Set in St. Petersburg in 1914, when revolution looms but chess tournaments play on, this exciting intellectual thriller traces the various forces contending for influence and power, in the city--the municipal police, factory workers, students, the secret police, Bolsheviks, Polish terrorists, and czarists, among others, with the newspapers and their editors wishing to report the truth but wary of choosing the wrong side in the ultimate battle. Despite the turbulent conditions, the city's lovers seek happiness, though they must often endure the same sorts of powerful reversals as political rivals. A chess game, which plays throughout the novel, is a metaphor for the moves and countermoves among the contenders for power the city and among the lovers searching here for love. Most appropriately, both politics and love reach a state of "zugzwang," that state in which one player is reduced to helplessness, obliged to move, with each move making the situation worse.
Dr. Otto Spethmann, a St. Petersburg psychoanalyst, stays out of the turmoil of politics, counseling two particularly fascinating patients. Avrom Chilowicz Rosental, a contender for the Grandmaster of Chess Award in the upcoming tournament, is a shy, sad Pole on the verge of a breakdown, virtually unable to communicate except on the chess board. Anna Petrovna Ziatdinov, a famed beauty tormented by memories, is the daughter of a rich industrialist suspected of funding the Black Hundreds and their attacks on Jews. Despite this "ordinary" life, Spethmann is drawn into an increasing spiral of violence.
A young man, found bludgeoned to death, carries Spethmann's card, and Rosental's file is stolen from his office. Spethmann and his daughter are arrested and interrogated, and the police, secret police, and anti-czarist extremists all pursue him for unknown reasons. Spethmann's friends may or may not be true friends, and his growing fondness for Anna, his patient, presages violence on the part of her husband and father. The connection of the pathologically shy Rosental to all the machinations remains a mystery throughout the increasingly violent action.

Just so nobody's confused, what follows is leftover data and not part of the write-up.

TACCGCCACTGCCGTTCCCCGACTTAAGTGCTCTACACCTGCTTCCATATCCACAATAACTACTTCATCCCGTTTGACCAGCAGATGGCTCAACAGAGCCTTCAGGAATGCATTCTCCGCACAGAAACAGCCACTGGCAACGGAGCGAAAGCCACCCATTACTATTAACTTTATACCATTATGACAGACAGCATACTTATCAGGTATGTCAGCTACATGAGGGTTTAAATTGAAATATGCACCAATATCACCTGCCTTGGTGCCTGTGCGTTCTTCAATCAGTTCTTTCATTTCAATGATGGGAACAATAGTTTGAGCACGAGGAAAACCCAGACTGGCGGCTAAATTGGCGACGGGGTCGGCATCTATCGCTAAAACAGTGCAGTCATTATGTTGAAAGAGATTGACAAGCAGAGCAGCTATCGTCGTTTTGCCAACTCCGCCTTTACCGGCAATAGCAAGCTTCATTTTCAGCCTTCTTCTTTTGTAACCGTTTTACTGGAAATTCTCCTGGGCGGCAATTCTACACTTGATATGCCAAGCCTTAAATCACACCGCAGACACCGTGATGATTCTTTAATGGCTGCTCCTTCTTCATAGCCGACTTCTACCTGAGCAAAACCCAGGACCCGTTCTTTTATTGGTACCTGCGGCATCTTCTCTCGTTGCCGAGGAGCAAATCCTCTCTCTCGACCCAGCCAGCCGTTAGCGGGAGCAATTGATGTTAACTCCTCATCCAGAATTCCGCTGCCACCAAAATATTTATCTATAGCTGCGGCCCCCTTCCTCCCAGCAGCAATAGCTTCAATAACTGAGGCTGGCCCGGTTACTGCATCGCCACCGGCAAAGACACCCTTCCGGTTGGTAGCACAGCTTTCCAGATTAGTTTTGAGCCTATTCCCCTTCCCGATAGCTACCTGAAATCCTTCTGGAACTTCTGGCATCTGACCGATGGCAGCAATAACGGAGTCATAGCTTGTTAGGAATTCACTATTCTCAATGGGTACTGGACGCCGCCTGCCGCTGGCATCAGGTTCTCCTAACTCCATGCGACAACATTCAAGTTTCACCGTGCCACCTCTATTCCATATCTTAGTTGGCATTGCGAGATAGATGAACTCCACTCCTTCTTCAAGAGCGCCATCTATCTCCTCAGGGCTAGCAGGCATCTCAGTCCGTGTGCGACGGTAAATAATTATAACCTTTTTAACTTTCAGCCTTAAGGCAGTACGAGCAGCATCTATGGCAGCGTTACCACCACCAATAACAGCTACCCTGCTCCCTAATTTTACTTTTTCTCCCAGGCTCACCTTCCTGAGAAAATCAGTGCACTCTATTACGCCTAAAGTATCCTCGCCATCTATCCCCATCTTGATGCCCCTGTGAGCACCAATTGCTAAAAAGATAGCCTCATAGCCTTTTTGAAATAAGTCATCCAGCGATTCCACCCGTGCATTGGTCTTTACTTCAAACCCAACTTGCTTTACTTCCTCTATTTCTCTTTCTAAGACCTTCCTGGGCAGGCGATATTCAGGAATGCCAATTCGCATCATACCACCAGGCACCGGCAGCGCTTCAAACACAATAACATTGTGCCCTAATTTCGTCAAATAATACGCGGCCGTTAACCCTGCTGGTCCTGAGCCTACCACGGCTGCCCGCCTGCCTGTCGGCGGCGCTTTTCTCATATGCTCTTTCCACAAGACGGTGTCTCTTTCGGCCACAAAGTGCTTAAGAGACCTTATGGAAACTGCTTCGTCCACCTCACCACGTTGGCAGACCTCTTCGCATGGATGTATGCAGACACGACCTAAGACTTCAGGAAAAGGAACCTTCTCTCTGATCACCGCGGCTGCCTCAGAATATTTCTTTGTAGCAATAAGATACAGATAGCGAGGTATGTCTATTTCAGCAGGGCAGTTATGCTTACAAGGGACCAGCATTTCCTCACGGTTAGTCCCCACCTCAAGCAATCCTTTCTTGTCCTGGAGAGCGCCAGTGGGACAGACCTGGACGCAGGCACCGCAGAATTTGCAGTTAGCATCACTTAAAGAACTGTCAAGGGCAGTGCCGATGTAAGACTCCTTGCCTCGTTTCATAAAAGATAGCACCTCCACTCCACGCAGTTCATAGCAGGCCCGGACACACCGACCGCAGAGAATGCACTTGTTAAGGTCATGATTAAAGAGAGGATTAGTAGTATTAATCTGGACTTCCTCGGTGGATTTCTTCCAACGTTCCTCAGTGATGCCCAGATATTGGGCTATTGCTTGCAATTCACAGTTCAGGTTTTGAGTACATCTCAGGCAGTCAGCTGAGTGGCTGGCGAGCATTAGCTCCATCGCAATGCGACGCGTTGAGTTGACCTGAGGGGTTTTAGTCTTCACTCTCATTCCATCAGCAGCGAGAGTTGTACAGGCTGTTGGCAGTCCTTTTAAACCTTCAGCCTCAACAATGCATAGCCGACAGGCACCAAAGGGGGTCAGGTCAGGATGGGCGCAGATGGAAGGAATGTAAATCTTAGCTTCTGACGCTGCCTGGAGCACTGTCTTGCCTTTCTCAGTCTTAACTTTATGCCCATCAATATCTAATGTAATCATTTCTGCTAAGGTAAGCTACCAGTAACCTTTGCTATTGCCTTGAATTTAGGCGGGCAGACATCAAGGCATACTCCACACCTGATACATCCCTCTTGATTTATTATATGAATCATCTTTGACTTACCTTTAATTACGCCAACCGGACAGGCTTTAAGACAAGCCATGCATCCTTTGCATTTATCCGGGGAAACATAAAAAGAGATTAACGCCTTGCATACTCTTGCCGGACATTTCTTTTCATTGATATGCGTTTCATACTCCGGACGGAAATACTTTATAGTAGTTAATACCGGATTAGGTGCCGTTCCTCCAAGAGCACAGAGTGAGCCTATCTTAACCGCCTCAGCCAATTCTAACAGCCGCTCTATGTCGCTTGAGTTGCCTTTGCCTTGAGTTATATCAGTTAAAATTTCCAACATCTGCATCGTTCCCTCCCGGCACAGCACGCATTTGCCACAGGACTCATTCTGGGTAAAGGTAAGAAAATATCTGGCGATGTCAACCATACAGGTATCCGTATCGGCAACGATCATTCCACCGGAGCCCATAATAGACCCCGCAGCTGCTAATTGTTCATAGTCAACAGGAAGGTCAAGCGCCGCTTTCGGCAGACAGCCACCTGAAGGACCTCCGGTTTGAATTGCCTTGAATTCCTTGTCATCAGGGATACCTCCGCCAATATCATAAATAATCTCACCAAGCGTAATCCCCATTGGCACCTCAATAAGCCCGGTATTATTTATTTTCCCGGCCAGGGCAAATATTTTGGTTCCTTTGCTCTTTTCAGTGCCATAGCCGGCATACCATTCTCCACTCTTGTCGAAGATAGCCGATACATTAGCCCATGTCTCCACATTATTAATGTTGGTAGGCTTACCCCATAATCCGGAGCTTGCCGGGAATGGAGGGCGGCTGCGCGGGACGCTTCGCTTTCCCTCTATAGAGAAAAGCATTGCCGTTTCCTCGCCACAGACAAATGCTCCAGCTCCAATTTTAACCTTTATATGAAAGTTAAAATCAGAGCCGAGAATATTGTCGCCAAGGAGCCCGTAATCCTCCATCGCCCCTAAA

Bennett is a master of creating and using settings to showcase characters acting under extreme stress, and this novel is no exception. Though the action follows the thriller style, with a rapid narrative and fast-moving complications, the real focus is on the characters, not the plot. Spethman is an honest man trying to live his live in a most dishonest atmosphere, and the confusion he expresses as his life spins out of control draws in the reader who empathizes with his predicaments. As "zugzwang" is reached politically in St. Petersburg, Spethman also finds his familial and social ties reaching "zugzwang," a bleak outcome on all counts. Exciting, emotionally involving, historically realistic, and masterfully written, the novel appeals both to the heart and to the intellect. Mary Whipple